When you look at the devices as the centerpiece of a home entertainment system, though, the Xbox 360 Elite and the PS3 are in such a different league that the Wii isn't even in the conversation. Back in December 2006, Shane reviewed the PS3 and was glowing in his praise of it, and I concur with his findings. The PS3 is $79 less, has Dolby TrueHD support and a recent firmware update added true 1080p/24 output from Blu-ray Discs, features the Elite with its HD DVD add-on currently lacks. Where the Xbox 360 beats the PS3 is in the marketplace aspect, as well as its performance as a media hub. Yes, the PS3 will interact with a PC, but it isn't as refined as the Xbox Live system and doesn't yet have the content that the Live Marketplace offers in terms of movie and TV show downloads. But as with so many things these days, that could change in a relatively short amount of time.
I have been able to spend some time with the Xbox 360 Elite with the HD DVD add-on and the end user experience isn't all that different from my old Xbox 360 with the same add-on. The HDMI output is a nice addition, but not a mandatory connection if your display will take a 1080i signal and properly process to 1080p. But if this isn't the case, the Elite's HDMI connection with a 1080p output is a welcome addition. Unfortunately, the same can't be said of the audio experience. The lack of support for the high resolution audio that's available on HD DVD is short sighted, in my opinion. Once you hear Dolby TrueHD, the sound from a regular Dolby Digital or DTS track sounds hollow in comparison. The Elite does offer the larger hard drive which will certainly come in handy if you plan on downloading content from the Xbox Marketplace, but I can't help to think that the Elite is more of a marketing tool for Microsoft in its battle against the PS3, allowing MS to say, "we now have HDMI too and a hard drive that's twice as big!"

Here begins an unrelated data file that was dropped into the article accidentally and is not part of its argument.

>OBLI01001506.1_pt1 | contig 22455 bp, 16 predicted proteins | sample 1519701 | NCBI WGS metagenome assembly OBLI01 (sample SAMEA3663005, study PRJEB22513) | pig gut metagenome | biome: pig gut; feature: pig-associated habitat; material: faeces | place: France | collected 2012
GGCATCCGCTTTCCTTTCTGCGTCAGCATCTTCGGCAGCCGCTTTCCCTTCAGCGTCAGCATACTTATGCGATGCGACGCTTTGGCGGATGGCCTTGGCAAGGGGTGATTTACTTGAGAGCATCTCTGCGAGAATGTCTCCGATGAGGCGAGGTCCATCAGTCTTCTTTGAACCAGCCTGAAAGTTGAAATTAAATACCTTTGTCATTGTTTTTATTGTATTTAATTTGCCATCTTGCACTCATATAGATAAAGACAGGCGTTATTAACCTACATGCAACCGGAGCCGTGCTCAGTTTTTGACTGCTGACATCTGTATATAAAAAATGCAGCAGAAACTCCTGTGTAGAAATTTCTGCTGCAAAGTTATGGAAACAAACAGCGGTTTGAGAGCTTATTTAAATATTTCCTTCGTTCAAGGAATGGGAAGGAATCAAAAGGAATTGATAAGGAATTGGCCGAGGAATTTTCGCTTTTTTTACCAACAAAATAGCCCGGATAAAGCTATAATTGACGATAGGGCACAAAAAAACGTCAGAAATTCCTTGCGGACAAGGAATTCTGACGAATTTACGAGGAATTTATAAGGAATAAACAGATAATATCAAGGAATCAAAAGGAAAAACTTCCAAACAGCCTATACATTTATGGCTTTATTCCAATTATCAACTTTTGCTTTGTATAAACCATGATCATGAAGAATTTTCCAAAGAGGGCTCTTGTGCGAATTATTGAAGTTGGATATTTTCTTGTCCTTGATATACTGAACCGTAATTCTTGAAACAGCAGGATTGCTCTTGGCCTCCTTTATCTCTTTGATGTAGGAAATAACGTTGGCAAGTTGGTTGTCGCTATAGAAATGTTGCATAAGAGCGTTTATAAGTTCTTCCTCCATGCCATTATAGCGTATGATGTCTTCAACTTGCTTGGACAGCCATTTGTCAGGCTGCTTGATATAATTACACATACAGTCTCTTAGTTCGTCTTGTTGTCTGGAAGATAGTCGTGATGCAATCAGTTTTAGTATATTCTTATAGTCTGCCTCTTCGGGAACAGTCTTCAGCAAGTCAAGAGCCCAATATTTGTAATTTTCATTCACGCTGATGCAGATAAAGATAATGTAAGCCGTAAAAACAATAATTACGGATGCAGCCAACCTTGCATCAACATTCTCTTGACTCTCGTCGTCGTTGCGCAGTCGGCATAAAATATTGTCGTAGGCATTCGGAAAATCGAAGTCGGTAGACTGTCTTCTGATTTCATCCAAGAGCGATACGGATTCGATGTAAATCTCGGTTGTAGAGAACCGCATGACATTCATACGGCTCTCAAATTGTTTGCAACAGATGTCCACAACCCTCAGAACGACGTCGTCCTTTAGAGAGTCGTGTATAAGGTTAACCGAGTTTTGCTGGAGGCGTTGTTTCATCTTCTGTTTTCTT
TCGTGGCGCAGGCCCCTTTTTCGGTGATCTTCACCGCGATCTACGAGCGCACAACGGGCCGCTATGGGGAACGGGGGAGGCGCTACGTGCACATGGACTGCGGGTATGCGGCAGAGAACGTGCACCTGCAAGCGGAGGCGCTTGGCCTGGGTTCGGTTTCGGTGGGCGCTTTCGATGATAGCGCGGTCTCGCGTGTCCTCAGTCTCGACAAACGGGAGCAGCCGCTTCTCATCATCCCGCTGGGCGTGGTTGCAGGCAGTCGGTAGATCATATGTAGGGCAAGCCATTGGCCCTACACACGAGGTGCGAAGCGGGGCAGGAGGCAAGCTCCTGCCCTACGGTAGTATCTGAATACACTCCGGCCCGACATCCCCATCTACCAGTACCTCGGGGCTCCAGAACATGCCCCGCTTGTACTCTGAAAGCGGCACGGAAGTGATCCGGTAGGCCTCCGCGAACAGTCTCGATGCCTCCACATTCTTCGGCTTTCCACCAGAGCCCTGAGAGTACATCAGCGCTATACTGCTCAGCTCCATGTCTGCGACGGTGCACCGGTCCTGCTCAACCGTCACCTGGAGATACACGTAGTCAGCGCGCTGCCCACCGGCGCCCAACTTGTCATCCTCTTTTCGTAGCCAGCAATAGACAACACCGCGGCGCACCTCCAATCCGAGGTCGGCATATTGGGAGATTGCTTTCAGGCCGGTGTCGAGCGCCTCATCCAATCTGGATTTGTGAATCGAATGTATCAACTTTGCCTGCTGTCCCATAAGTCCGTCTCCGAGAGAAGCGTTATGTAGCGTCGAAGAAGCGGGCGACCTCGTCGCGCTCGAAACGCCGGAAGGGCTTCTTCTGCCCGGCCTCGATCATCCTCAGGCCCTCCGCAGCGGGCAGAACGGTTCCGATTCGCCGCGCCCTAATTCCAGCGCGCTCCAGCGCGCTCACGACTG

I try to break down everything to value. Your cost at retail for this system would be $678- $479 for the Elite plus $199 for the add-on. The PS3 costs $79 less and has a fuller feature set for both the video and audio from Blu-ray Discs. And if you are looking at something just for movie playback, then the Toshiba HD-XA2 is a better value as it can be found at street prices that are lower than the Elite + add-on combo. However, if you are more of a casual movie watcher and are looking for an all-in-one solution for gaming, movies (downloaded as well as on disc), and a media hub, then I think the Elite's value proposition rises considerably because of the plethora of games available for the system as well as the features offered through the Xbox Live Marketplace.
Excellent Gaming Machine and Media Hub
Excellent HD DVD video quality
Xbox Live Marketplace well implemented
WMA lossless support w/ Windows Media Player 11
No integrated wireless support (add-on can be purchased)
Loud CPU cooling fan
External HD DVD drive an aesthetic mismatch
No 1080p/24 output
No advanced audio support over HDMI
Poor DVD performance